Social media is one of the most powerful tools today to rally people to any cause. We saw that happen frequently during Occupy movements. However, when the cause that is rallied to disagrees with the law or the government, it leads to a legal battle, both for the social networks as well as for their users.
A case in point is that of Malcolm Harris who allegedly used Twitter to rally people to an Occupy Wall Street demonstration on Brooklyn Bridge. The Manhattan District Attorney had asked Twitter to hand over Harris’ tweets as part of a case against Harris, to which Twitter refused.
But it would seem that Twitter’s efforts to counter the law from accessing private tweets of one of its users proved futile. Back in July, a court decided that Twitter must surrender the tweets but Twitter appealed the decision. However, now Judge Sciarino has told the social network that if it doesn’t hand over the tweets by Friday, it will have to face fines over contempt of court charges.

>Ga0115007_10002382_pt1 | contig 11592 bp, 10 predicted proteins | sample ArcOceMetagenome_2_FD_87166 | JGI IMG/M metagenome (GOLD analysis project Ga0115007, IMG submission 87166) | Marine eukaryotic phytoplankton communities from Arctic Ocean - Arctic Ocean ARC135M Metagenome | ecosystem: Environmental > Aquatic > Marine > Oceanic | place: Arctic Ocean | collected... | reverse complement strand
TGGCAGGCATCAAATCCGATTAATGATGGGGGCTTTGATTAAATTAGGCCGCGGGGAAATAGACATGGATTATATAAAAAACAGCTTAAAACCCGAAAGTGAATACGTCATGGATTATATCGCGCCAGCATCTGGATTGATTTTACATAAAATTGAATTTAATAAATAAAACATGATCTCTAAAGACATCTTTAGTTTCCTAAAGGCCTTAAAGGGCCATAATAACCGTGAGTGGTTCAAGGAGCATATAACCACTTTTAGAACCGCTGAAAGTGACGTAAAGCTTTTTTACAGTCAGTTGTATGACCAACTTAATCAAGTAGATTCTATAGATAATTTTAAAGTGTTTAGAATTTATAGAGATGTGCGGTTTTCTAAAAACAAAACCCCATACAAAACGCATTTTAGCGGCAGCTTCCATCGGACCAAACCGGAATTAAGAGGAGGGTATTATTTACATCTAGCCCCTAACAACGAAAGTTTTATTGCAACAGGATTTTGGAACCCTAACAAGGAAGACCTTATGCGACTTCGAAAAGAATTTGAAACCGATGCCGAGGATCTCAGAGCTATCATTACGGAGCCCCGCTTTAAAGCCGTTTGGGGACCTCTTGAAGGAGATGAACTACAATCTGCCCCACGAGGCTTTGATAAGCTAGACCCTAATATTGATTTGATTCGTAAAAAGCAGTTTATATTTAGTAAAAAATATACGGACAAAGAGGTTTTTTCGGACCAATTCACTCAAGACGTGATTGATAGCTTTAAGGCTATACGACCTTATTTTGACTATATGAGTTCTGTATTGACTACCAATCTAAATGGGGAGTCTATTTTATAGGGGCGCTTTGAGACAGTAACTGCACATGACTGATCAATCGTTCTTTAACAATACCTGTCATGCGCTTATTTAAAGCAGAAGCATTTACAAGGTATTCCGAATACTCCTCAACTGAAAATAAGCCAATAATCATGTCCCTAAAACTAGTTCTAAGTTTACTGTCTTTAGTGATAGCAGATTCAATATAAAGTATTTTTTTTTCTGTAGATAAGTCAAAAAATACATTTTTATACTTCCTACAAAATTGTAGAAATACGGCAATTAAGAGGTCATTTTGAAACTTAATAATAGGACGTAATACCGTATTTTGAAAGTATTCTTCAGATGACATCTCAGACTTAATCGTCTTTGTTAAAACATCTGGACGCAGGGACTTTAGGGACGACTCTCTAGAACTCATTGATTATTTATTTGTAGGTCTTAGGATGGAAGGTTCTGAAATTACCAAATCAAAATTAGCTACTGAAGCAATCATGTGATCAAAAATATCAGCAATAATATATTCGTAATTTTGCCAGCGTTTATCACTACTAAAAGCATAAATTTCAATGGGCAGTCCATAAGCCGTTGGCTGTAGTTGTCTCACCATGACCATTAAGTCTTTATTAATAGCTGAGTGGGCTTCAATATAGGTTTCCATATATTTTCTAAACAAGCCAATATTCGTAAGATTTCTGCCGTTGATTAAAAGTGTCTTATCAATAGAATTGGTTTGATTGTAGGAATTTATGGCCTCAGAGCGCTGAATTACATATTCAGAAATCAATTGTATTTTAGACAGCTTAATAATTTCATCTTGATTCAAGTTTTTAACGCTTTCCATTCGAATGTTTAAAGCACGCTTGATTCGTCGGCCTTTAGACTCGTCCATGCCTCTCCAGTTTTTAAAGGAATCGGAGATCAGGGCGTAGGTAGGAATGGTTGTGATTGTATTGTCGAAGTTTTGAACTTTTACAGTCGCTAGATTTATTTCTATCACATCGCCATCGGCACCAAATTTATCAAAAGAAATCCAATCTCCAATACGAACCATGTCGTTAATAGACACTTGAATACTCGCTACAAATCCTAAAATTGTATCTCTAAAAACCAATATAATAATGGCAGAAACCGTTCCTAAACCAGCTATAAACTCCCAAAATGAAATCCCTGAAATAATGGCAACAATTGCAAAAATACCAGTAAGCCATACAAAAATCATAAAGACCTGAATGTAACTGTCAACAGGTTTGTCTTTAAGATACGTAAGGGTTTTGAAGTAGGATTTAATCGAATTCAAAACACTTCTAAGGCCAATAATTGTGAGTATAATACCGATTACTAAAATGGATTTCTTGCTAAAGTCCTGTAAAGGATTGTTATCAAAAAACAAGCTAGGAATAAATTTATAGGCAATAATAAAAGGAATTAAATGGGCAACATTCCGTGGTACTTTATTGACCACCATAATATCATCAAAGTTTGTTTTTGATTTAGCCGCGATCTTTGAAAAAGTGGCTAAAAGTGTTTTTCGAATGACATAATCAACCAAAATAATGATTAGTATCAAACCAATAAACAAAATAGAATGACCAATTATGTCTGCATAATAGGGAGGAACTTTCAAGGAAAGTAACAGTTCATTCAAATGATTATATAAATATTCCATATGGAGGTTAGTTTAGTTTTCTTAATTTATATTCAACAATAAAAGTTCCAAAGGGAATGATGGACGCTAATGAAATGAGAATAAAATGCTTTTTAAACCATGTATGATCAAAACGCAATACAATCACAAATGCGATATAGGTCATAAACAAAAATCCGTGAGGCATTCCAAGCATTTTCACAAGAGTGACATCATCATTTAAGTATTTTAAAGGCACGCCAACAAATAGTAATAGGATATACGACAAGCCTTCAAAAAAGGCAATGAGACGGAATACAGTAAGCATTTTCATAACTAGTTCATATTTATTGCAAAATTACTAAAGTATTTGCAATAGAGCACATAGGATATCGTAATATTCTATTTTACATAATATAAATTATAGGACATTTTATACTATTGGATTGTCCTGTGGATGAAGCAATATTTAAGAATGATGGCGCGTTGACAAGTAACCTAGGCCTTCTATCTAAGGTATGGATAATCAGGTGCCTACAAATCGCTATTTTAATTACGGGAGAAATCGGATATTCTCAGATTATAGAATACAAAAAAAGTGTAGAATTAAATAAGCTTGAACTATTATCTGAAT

As a result, Twitter has now decided to surrender Harris’ tweets. Although this is an isolated case, this can set a unique precedent: that the user data on social networks belongs to the company and not to the user. So rather than asking Harris to hand over the tweets, the court pressurized Twitter to same end. Needless to say such a precedent is definitely not something users of social networks will like.
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